This also forces you to decide on what is the public members of your classes. Which is something you of course also can do without an IoC framework. But the frameworks usually create some rules you must adhere to - which in turn can help you write better decoupled code.
No build errors
Who doesn't dread runtime errors? Starting out with IoC containers you will see a ton of those. Your application failed because it was not able to resolve
IService. If you have just joined a team which uses IoC containers and you have no experience with containers. Then you will be lost at this. However this might seem more of a regular error to those who are used to IoC containers. The problem here is that you get no compilation error.
Many leave it at that - others create tests for their applications. Your unit tests will not catch this as everything is most likely mocked. But an integration test will catch this. I have even seen teams testing their containers directly.
One of the features I have enjoyed the most about IoC containers is lifetime management. Overly simplify it, and it comes down to whether to create a new instance when requested or keep returning the same.
This has some huge caveats. The class itself does not specify whether it is created once or lives and dies with the application. Which makes it hard for the next developer who comes by your code. If this is his very first encounter with application lifetime dependencies. Then it can end in a disaster if state is created. I would normally anticipate a fresh newly created object when requesting it from the container. Unless there is a very good reason not to.
However if you are aware of these lifetime objects then they can probably save you on the performance side. Whether this is a huge gain depends very much from case to case.
investing in a thirdparty library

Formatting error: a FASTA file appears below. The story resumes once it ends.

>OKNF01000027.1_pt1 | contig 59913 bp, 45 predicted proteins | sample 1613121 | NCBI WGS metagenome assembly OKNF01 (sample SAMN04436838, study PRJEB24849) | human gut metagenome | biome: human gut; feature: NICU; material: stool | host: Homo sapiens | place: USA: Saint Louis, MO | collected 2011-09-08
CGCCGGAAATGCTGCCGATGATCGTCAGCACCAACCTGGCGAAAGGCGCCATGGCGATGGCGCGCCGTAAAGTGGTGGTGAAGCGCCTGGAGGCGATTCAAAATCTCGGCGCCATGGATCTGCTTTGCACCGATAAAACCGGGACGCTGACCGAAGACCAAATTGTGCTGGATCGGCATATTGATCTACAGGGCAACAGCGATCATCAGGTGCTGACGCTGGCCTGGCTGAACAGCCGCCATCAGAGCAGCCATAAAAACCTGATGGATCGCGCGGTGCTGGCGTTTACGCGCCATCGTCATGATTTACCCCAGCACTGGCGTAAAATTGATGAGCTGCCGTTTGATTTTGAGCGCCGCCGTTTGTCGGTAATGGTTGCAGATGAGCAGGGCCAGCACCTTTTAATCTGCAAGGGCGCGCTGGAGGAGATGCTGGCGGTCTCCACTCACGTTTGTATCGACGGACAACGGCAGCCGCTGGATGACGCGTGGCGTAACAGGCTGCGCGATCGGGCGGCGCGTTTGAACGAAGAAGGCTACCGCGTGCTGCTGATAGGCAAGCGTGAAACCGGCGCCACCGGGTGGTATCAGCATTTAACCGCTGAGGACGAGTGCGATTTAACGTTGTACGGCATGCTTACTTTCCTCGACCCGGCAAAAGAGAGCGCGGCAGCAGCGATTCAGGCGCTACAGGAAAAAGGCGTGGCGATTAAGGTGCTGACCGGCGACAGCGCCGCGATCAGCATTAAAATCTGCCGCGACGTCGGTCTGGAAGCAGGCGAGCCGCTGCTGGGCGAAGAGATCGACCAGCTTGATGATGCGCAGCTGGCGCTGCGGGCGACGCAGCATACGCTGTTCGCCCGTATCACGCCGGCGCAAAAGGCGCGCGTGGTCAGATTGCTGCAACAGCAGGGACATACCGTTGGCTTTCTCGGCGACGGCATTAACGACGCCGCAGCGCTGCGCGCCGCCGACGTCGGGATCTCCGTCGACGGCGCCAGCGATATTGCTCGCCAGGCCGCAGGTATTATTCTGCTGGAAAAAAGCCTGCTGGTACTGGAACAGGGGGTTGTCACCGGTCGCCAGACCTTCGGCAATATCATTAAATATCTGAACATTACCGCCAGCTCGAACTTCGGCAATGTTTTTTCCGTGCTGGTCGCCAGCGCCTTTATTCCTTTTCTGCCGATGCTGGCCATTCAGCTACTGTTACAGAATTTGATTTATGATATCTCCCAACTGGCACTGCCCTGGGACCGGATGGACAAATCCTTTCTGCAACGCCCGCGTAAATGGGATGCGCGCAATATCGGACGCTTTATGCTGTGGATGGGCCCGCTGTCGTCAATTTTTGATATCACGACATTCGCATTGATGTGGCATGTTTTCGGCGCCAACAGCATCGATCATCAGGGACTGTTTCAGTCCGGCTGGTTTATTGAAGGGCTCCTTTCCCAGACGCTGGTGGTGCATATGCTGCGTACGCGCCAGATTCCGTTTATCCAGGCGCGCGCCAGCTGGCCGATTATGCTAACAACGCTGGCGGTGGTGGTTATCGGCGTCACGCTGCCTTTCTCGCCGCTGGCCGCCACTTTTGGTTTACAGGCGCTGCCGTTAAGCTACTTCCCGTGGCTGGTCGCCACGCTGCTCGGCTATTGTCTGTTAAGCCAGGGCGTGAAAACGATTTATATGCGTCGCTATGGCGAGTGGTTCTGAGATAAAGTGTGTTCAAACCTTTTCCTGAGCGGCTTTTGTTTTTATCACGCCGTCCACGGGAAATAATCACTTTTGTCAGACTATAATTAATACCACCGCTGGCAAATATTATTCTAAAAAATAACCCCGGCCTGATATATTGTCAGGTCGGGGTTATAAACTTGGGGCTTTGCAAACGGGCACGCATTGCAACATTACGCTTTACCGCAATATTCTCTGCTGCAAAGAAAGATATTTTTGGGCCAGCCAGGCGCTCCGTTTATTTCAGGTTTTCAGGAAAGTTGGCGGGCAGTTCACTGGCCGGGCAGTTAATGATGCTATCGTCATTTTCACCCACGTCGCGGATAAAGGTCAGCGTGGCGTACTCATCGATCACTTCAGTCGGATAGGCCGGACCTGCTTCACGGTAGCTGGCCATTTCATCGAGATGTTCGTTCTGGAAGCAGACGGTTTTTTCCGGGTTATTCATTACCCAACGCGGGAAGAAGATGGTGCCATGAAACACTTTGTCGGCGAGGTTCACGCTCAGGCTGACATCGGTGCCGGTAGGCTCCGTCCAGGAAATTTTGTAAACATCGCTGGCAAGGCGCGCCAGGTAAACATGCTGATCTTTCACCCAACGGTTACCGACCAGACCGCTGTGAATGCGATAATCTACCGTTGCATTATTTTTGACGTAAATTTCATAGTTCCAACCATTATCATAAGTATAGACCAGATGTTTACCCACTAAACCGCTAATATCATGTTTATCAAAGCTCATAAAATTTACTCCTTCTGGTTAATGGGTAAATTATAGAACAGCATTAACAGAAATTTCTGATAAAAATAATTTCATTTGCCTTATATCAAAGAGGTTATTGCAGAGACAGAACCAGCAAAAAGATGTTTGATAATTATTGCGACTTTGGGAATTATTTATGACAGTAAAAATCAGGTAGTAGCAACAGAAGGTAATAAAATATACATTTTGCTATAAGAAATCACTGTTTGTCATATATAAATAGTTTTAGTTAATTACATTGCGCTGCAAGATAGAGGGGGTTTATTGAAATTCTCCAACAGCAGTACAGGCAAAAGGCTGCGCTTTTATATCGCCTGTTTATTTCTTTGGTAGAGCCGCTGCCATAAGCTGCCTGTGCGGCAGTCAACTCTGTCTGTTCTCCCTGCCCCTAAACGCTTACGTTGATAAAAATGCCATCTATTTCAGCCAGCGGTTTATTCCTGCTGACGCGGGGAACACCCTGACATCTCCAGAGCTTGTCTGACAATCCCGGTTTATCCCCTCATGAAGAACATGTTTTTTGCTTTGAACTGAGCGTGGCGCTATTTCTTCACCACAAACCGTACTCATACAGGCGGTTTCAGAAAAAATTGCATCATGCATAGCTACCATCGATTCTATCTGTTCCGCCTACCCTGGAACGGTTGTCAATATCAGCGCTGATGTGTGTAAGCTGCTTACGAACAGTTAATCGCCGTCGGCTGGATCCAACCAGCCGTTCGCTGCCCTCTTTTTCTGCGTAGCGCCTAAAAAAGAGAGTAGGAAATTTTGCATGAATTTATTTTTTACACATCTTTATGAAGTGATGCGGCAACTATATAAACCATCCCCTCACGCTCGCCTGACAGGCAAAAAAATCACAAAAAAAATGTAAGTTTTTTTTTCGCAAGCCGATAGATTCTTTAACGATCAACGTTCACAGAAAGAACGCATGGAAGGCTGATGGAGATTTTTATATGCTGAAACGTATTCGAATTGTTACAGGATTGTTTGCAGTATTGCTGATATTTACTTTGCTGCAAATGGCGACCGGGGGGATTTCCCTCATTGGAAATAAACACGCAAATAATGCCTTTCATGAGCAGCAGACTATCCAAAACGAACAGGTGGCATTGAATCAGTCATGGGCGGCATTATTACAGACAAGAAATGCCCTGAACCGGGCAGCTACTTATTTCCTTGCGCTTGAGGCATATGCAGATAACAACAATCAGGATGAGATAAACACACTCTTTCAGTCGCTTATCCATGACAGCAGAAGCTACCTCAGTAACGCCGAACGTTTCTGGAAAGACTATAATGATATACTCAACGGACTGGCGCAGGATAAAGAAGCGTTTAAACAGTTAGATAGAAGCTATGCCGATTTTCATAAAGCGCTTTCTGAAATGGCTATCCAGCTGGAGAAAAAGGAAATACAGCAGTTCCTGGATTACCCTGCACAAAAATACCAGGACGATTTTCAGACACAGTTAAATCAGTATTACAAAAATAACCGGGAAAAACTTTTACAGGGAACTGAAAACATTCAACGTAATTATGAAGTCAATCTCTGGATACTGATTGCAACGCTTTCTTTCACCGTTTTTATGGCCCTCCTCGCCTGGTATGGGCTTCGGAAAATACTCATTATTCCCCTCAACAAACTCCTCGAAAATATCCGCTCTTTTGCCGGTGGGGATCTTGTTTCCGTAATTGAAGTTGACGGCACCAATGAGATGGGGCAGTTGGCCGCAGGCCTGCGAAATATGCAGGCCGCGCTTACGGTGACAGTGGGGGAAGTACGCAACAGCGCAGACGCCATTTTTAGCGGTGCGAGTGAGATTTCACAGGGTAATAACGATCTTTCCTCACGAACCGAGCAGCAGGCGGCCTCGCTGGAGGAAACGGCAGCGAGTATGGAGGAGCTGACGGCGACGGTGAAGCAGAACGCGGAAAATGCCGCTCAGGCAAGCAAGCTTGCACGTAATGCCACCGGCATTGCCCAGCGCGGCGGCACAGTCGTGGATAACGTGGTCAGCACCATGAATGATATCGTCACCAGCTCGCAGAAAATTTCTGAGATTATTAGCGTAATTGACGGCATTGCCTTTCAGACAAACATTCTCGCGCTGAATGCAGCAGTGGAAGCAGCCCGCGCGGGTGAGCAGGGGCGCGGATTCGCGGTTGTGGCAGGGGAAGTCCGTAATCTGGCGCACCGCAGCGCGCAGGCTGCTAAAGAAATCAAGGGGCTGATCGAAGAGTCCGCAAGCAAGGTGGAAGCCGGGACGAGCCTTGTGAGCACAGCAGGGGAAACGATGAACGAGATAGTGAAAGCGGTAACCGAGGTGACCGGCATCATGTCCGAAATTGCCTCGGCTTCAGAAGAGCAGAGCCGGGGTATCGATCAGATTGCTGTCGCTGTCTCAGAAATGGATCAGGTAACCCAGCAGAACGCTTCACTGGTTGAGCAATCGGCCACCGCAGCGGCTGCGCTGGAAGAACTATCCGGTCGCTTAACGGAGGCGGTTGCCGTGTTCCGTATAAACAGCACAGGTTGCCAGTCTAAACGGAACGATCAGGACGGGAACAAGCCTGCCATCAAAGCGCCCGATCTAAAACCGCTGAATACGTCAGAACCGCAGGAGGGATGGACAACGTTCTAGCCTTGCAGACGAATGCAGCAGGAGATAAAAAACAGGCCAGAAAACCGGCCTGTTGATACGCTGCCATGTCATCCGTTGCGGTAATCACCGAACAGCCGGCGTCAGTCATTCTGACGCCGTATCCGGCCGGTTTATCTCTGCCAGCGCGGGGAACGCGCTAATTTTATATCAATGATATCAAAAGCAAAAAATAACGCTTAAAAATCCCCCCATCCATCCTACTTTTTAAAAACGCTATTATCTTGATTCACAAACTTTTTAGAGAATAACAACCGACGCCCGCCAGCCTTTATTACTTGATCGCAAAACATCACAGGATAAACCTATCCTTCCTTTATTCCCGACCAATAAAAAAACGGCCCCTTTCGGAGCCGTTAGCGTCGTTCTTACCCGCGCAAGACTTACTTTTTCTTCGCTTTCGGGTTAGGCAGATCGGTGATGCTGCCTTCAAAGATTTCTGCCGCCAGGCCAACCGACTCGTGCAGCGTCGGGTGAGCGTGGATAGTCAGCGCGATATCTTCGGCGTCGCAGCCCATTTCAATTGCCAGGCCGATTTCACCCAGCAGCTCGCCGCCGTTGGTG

I believe this needs a bullet on it's own. Yes you can create your own IoC framework if you wish. However you will not get fixes (or bugs for that matter) for free.
Using a third party library is an investment. You spent time learning that library and getting good at using it. However this also forces everyone else on the project to use the same framework (if you use multiple IoC frameworks it can be quite chaotic). This gives not only you a long learning curve but the entire team on the project.
However using the simplest features of an IoC framework usually does not take long to learn. It can also speed things up - as long as everyone on the project is in on the framework. As frameworks often gives (forces?) you a foundation on how to structure your code
Here I have created a small summary of what i just wrote (tl;dr):
- Forces you to write more modular code
- decouples the application
- Centralized configuration
- Control over lifetime of dependencies
- Takes care of long nested dependency chains
- Another framework in your toolbox (another mindset to adapt)
- Hard to figure out the flow in the application. As in, what is the actual implemtation of the dependency you are looking at?
- No build errors - requires some way of testing dependencies together (yes not unit tests)
- Requires configuration of dependencies.
I hope this gives you an idea of why I see IoC containers as double edged swords. Most of the features come with a cost.
That was my advantages and disadvantages of IoC containers. Did I miss anything? please write in the comment section below!